The abrupt dismissal of Expedia CEO Mark Okerstrom and CFO Alan Pickerill has had analysts and investors scratching their heads, puzzling over why the board would take such drastic action over a disagreement on strategy.
“It’s an odd execution,” Jeffrey Sonnenfeld, longtime Chief Executive columnist and president of the Yale Chief Executive Leadership Institute, told CNBC. “Why do they need to fire these guys, sort of kill them at sunset like this, unless there was some gross incompetence or gross misconduct?”
Particularly odd, he added, was the fact that the board seemed to have no succession plan in place, announcing that Chairman Barry Diller and Vice Chairman Peter Kern would step in to manage the day-to-day until the board figures out what comes next. “To drive the CEO and CFO out at once is pretty strange,” said Sonnenfeld, adding that a strategy disagreement seemed a fairly thin explanation. He also noted that this shakeup follows a July organizational restructuring that pushed out Aman Bhutani, who had been president since 2015. “It’s hard to see what they’re doing here.”
In a statement issued by the company, Diller wrote that the board disagreed with Okerstrom and Pickerill on their “ambitious reorganization plan” to bring Expedia’s “brands and technology together in a more efficient way.” The reorganization, “while sound in concept, resulted in a material loss of focus on our current operations, leading to disappointing third quarter results and a lackluster near-term outlook,” he wrote. Kern added that the board still believes “there is significant opportunity for Expedia to grow revenue and margins in what is a still very dynamic online travel industry.”
Sonnenfeld is skeptical that this will solve the challenges of a company that is lost in the “alphabet soup” of its own online travel brands, including Travelocity, Trivago, Orbitz, Hotwire and Hotels.com. “They’re all stapled together,” he said. “At least the CEO and CFO who were fired were trying to unify a tech platform and maybe these brands need to be consolidated. There’s way too much capacity in this space.”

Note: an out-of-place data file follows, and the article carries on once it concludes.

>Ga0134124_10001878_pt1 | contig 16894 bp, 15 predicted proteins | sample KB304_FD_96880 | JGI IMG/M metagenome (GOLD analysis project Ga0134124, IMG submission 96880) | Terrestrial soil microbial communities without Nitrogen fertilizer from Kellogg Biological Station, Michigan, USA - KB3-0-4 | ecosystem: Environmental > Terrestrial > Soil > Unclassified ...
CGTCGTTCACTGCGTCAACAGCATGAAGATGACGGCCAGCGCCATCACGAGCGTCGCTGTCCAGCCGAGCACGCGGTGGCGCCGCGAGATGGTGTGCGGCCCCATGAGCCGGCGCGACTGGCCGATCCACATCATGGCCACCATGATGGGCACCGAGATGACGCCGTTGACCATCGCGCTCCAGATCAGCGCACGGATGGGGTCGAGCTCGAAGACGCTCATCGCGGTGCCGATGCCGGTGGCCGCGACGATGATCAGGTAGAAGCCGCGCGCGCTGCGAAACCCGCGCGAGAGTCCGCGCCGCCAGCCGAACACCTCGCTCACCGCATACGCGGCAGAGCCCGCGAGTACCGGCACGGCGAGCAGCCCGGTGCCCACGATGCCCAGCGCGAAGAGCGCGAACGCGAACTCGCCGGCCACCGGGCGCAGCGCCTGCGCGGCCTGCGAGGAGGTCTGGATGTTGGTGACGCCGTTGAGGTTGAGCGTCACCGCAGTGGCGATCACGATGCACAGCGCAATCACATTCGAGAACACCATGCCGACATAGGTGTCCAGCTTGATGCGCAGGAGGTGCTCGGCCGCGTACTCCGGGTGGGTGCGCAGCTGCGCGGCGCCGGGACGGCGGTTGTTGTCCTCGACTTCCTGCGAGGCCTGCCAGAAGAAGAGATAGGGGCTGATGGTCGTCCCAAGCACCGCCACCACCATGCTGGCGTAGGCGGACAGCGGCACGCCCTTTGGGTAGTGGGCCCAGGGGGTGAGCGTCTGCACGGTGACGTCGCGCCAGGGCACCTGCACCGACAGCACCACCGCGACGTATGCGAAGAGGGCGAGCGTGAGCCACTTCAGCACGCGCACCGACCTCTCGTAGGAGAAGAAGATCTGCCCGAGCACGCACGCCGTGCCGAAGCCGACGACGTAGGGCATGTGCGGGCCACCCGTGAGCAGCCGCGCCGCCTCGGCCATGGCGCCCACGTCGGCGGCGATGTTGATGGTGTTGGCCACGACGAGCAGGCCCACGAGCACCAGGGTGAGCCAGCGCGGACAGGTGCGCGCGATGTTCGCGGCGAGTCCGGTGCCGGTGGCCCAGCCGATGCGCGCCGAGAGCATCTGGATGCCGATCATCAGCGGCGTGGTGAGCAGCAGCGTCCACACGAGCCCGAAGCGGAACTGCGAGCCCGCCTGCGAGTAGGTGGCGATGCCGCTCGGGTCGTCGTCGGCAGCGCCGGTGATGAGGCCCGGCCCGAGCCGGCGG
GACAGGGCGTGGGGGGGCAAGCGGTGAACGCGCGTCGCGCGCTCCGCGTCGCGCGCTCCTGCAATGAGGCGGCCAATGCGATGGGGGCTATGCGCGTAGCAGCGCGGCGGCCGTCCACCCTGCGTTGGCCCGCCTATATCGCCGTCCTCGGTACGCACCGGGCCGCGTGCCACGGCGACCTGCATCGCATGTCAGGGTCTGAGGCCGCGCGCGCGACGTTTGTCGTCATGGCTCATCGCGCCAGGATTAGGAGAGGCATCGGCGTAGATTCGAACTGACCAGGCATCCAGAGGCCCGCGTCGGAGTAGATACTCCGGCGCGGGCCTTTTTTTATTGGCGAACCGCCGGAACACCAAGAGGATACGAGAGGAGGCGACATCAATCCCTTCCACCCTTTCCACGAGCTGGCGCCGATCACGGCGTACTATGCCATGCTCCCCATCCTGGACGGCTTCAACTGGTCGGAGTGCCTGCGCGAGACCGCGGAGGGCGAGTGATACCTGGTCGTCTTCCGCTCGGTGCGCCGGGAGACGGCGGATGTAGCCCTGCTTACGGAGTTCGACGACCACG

As far as whether Diller and the Expedia board have the vision to lead the company out of its current financial woes, Sonnenfeld is skeptical. “I think they’re lost. I really don’t think they know what to do with this business,” he said. “You know, a 78-year-old is not incapable of figuring out new things. I think Joe Biden, Nancy Pelosi, President Trump, Bernie Sanders, I think they have a lot to offer besides being late [septuagenarians] but I can’t see what Barry Diller is going to bring to the business right now.”
The shakeup, meanwhile, hasn’t hurt Expedia’s share price, which had tanked in early November after the company reported third-quarter earnings; in response to the announcement, the stock jumped as much as 7.6%. But it might have helped that the board simultaneously announced a 20-million-share buyback, with Diller promising to personally purchase more shares as a “tangible sign of my faith” in the company.